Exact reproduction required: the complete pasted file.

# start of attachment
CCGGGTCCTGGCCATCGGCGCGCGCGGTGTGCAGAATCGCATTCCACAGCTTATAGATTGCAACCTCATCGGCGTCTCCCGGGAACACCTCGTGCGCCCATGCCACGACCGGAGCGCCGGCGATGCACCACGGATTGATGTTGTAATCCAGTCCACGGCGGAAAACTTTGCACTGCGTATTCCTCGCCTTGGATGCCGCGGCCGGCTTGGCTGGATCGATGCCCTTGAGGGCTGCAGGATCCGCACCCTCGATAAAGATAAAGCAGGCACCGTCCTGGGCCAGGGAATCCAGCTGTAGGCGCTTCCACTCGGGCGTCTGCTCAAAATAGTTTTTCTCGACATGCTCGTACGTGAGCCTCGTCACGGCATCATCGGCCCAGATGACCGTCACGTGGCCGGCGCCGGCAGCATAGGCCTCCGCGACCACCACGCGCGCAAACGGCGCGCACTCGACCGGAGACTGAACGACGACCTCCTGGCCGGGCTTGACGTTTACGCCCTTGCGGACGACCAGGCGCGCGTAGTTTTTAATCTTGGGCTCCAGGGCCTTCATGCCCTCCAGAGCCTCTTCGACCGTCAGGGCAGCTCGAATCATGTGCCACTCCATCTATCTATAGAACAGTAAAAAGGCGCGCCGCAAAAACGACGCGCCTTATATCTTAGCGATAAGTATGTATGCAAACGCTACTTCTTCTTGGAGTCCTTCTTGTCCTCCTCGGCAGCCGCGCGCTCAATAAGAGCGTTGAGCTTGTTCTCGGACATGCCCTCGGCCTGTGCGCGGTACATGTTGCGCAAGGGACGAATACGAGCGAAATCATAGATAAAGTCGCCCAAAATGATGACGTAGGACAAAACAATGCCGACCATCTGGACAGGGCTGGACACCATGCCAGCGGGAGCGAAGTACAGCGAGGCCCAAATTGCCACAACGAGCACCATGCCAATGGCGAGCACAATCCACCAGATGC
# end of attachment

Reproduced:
CCGGGTCCTGGCCATCGGCGCGCGCGGTGTGCAGAATCGCATTCCACAGCTTATAGATTGCAACCTCATCGGCGTCTCCCGGGAACACCTCGTGCGCCCATGCCACGACCGGAGCGCCGGCGATGCACCACGGATTGATGTTGTAATCCAGTCCACGGCGGAAAACTTTGCACTGCGTATTCCTCGCCTTGGATGCCGCGGCCGGCTTGGCTGGATCGATGCCCTTGAGGGCTGCAGGATCCGCACCCTCGATAAAGATAAAGCAGGCACCGTCCTGGGCCAGGGAATCCAGCTGTAGGCGCTTCCACTCGGGCGTCTGCTCAAAATAGTTTTTCTCGACATGCTCGTACGTGAGCCTCGTCACGGCATCATCGGCCCAGATGACCGTCACGTGGCCGGCGCCGGCAGCATAGGCCTCCGCGACCACCACGCGCGCAAACGGCGCGCACTCGACCGGAGACTGAACGACGACCTCCTGGCCGGGCTTGACGTTTACGCCCTTGCGGACGACCAGGCGCGCGTAGTTTTTAATCTTGGGCTCCAGGGCCTTCATGCCCTCCAGAGCCTCTTCGACCGTCAGGGCAGCTCGAATCATGTGCCACTCCATCTATCTATAGAACAGTAAAAAGGCGCGCCGCAAAAACGACGCGCCTTATATCTTAGCGATAAGTATGTATGCAAACGCTACTTCTTCTTGGAGTCCTTCTTGTCCTCCTCGGCAGCCGCGCGCTCAATAAGAGCGTTGAGCTTGTTCTCGGACATGCCCTCGGCCTGTGCGCGGTACATGTTGCGCAAGGGACGAATACGAGCGAAATCATAGATAAAGTCGCCCAAAATGATGACGTAGGACAAAACAATGCCGACCATCTGGACAGGGCTGGACACCATGCCAGCGGGAGCGAAGTACAGCGAGGCCCAAATTGCCACAACGAGCACCATGCCAATGGCGAGCACAATCCACCAGATGC